Pipeline opponents exploited loopholes in review: Lunney

MP stands by his government's comments about Enbridge pipeline opponents

Nanaimo-Alberni MP James Lunney said the current Northern Gateway pipeline review will work itself out, despite “weaknesses in the process [that] have been exploited by people who are just opposed to it,” he told The News.

He said the public review that started Jan. 10 in Kitamaat Village and could go on for two years, is an environmental review “meant to examine what the risks are and inform us as to decision-making on the project.”

The idea is “to engage in discussion about the project and for information to be disseminated to the public.”

He shares the Prime Minister and minister of energy’s concerns “there are legitimate concerns about foreign — particularly American — foundations funding the activity up here … to advance certain objectives that may not be in Canada’s interests.”

“I don’t think it’s necessary to hear from 4,500 witnesses on the project and extend the process by an extra year and hear the same kinds of objections,” but he also wouldn’t want to limit it to single representatives of any specific perspective.

“I’m not sure about one, I think there’s room to hear multiple people [but] there has to be a limit somewhere, you run out of new things to say.”

“There are people, ideologically who are just opposed to the use of oil and fossil fuels, but I tell you the same people expect a lot of services from the government and the money has to come from somewhere.”

He said with more people hitting retirement age and “ongoing discussions about health care and how we’re going to meet the needs of our population … we cannot afford to ignore our resources, which have a potential to provide the revenue to provide the services.”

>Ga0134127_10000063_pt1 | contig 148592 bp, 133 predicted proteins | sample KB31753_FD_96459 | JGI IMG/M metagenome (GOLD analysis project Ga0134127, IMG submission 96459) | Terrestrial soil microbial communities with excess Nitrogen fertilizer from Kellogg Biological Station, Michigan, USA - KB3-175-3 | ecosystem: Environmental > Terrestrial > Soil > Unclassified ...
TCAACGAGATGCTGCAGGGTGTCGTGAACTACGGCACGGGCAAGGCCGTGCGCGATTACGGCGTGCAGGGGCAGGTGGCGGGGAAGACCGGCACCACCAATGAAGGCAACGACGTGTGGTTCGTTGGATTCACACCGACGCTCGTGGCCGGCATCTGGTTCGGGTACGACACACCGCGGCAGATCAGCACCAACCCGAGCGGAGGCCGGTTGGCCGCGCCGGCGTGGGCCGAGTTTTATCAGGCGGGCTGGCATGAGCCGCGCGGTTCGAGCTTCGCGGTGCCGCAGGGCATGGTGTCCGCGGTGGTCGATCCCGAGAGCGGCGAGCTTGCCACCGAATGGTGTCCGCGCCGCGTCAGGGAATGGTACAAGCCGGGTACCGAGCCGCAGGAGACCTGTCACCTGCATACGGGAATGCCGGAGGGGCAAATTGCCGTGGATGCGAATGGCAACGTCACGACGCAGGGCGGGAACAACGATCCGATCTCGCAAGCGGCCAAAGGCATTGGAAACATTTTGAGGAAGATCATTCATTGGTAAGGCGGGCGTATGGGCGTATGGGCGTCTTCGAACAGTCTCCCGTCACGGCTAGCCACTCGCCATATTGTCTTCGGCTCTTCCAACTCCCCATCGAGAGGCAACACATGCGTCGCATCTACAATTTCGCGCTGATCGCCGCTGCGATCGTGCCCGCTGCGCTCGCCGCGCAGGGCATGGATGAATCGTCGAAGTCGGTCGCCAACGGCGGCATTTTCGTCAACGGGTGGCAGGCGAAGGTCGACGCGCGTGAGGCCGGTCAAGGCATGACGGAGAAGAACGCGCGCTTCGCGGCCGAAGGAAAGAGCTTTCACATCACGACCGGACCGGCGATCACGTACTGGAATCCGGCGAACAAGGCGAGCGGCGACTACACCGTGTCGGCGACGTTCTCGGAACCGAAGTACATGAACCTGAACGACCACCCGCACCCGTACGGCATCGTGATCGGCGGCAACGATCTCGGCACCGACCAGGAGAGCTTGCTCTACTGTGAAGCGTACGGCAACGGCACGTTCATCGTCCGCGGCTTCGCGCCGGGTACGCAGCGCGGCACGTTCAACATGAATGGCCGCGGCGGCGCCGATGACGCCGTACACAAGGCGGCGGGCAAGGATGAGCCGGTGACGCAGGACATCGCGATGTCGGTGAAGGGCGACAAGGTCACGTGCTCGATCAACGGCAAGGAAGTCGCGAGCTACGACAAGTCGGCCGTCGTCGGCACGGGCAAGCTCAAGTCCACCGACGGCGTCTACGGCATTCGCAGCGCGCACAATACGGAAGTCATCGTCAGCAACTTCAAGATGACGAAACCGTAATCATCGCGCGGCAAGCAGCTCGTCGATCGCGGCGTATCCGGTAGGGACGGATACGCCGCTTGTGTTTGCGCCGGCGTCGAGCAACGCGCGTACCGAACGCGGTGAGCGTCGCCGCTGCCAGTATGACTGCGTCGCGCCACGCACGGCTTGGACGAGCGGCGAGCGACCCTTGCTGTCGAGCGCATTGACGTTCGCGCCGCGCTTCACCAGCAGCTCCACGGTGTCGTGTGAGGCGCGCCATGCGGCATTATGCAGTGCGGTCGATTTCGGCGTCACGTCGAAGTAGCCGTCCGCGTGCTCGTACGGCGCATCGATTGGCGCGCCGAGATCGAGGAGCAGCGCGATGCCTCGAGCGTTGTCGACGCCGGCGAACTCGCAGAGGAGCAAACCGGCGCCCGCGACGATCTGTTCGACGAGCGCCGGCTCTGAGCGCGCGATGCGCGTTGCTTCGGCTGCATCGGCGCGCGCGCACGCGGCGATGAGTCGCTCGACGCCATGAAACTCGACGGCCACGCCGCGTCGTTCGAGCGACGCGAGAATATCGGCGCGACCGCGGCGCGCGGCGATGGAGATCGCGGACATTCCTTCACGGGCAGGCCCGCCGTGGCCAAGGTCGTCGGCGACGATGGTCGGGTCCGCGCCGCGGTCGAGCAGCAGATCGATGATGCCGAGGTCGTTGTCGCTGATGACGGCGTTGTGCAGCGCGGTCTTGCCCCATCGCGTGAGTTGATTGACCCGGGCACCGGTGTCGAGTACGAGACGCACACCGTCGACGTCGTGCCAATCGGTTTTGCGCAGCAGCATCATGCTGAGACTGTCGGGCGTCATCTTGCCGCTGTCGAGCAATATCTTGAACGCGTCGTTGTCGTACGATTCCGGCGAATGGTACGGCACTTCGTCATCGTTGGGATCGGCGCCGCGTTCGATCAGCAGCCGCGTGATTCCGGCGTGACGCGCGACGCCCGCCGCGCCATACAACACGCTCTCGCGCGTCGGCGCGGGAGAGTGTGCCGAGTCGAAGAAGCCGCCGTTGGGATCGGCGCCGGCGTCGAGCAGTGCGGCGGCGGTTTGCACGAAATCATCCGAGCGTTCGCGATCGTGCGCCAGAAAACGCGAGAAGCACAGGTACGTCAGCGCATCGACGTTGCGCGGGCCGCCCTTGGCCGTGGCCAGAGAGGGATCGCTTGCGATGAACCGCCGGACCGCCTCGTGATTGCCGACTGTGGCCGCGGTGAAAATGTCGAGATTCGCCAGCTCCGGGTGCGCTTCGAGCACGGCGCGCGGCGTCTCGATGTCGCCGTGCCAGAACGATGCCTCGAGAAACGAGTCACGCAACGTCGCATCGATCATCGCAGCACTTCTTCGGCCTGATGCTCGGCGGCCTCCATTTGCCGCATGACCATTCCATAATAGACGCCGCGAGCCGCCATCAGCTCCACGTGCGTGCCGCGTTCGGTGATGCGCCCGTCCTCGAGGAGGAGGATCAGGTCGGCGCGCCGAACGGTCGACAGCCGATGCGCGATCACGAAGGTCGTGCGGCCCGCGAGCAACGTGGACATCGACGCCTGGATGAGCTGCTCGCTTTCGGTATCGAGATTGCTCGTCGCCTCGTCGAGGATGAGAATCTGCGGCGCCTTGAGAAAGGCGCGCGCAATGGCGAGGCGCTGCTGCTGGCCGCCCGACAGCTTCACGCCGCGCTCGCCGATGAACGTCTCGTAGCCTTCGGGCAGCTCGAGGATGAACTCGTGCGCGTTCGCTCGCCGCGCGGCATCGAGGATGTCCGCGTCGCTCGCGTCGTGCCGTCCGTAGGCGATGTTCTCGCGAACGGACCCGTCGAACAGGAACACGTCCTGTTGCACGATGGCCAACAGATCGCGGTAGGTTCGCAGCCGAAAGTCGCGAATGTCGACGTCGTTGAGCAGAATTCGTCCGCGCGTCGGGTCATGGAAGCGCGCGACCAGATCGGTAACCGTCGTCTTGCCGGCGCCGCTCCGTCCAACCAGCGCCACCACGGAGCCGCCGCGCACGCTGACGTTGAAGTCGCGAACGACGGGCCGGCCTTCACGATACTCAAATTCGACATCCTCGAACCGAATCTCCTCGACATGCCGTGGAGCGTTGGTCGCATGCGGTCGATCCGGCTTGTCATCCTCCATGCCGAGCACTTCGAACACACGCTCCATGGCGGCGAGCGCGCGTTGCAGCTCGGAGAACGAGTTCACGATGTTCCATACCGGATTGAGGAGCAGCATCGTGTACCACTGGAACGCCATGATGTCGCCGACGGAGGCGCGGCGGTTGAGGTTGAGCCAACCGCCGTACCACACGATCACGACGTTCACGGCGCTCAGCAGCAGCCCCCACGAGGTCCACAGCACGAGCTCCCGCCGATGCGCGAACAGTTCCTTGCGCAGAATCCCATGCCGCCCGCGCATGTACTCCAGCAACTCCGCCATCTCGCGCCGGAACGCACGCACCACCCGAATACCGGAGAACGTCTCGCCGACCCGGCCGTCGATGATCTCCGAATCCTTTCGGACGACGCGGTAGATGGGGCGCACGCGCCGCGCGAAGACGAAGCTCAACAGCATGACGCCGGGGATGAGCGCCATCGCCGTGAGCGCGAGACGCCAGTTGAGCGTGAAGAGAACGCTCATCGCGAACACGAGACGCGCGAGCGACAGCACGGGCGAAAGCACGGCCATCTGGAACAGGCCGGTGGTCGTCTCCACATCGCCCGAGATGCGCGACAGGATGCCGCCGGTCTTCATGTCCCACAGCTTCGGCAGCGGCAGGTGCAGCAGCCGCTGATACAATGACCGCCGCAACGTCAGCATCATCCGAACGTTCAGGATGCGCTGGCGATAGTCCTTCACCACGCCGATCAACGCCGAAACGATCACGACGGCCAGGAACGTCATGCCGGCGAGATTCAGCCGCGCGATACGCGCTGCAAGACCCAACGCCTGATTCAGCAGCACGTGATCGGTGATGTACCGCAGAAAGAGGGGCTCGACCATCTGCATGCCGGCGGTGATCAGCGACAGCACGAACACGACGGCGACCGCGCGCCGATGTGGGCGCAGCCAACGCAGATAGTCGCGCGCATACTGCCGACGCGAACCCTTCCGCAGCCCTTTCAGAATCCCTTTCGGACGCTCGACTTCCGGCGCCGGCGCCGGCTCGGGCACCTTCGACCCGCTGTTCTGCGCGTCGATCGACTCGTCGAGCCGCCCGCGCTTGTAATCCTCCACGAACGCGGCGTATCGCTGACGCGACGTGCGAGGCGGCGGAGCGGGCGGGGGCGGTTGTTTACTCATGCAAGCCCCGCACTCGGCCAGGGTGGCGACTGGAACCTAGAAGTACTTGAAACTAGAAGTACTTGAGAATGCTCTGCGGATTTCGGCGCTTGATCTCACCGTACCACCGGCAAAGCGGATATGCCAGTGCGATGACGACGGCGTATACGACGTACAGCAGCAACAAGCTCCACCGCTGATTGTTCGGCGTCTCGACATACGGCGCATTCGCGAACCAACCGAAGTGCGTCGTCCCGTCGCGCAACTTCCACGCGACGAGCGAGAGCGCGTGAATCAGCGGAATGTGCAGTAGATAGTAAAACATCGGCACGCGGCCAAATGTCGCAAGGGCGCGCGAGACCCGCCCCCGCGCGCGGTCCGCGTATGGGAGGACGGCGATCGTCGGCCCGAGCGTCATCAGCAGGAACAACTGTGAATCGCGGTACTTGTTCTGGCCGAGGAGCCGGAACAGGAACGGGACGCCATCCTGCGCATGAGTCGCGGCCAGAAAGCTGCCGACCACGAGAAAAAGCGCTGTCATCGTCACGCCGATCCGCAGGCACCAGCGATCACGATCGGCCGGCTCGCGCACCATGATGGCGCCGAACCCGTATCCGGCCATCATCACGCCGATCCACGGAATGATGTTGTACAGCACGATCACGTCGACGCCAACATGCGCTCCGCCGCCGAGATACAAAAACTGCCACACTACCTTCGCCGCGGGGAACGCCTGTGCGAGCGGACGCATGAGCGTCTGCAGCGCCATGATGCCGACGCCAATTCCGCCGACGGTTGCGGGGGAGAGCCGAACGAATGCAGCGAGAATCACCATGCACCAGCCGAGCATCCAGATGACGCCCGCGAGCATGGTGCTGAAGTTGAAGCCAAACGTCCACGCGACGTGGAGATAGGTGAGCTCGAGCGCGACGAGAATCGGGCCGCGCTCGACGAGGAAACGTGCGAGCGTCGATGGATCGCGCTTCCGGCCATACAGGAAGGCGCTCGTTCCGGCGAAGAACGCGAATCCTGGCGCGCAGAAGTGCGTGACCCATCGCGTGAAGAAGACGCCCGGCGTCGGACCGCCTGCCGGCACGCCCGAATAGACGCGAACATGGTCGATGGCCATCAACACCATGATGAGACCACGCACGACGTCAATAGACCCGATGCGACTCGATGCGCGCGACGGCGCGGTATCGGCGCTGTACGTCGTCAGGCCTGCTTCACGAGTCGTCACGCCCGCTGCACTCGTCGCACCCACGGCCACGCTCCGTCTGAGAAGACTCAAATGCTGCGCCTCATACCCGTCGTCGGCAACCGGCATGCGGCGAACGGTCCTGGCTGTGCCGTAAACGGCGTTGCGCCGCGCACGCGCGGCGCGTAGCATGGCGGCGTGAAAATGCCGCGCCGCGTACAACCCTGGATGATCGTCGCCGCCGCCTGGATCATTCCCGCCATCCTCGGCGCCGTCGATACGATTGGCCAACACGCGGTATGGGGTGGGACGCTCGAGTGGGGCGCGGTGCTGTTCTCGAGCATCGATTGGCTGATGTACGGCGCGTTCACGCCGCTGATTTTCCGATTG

Asked if he sympathized with people who felt they were unfairly called radicals by the Prime Minister for opposing the pipeline, Lunney said “there’s a range of interests here obviously, there are people who are quite open about saying they don’t want this to go ahead at any price regardless of what the environmental risks are or aren’t.”

“That’s a legitimate perspective, but it isn’t necessarily a kind of perspective that would trump other interests.”

“At the end of the day as a government we have an obligation to provide services and we have an obligation to examine how best to use the abundant resources we’re gifted with.”

He summed up by suggesting the previous NDP provincial government’s “ideology that extraction was bad,” led to “such a stringent approval process they basically shut down all the mining in British Columbia and turned us into a have-not province.”

“I don’t think-that’s in the public interest frankly.”

 

writer@pqbnews.com

 

 

Just Posted

Morningstar Golf Club in Parksville will host the 2021 B.C. Junior Golf Championships. (PQB News file photo)
Morningstar Golf Club in Parksville to host 150 of B.C’s top junior golfers

Provincial boys and girls championship begins June 28

Hannes Grosse, left, and Iris Steigemann, right, as they prepared for their 'Moments of Silence' exhibit. The father-daughter duo are showing at The Old School House Arts Centre in Qualicum Beach until June 26. (Submitted photo)
Cortes Island artists exhibit at Qualicum Beach’s TOSH in first father-daughter show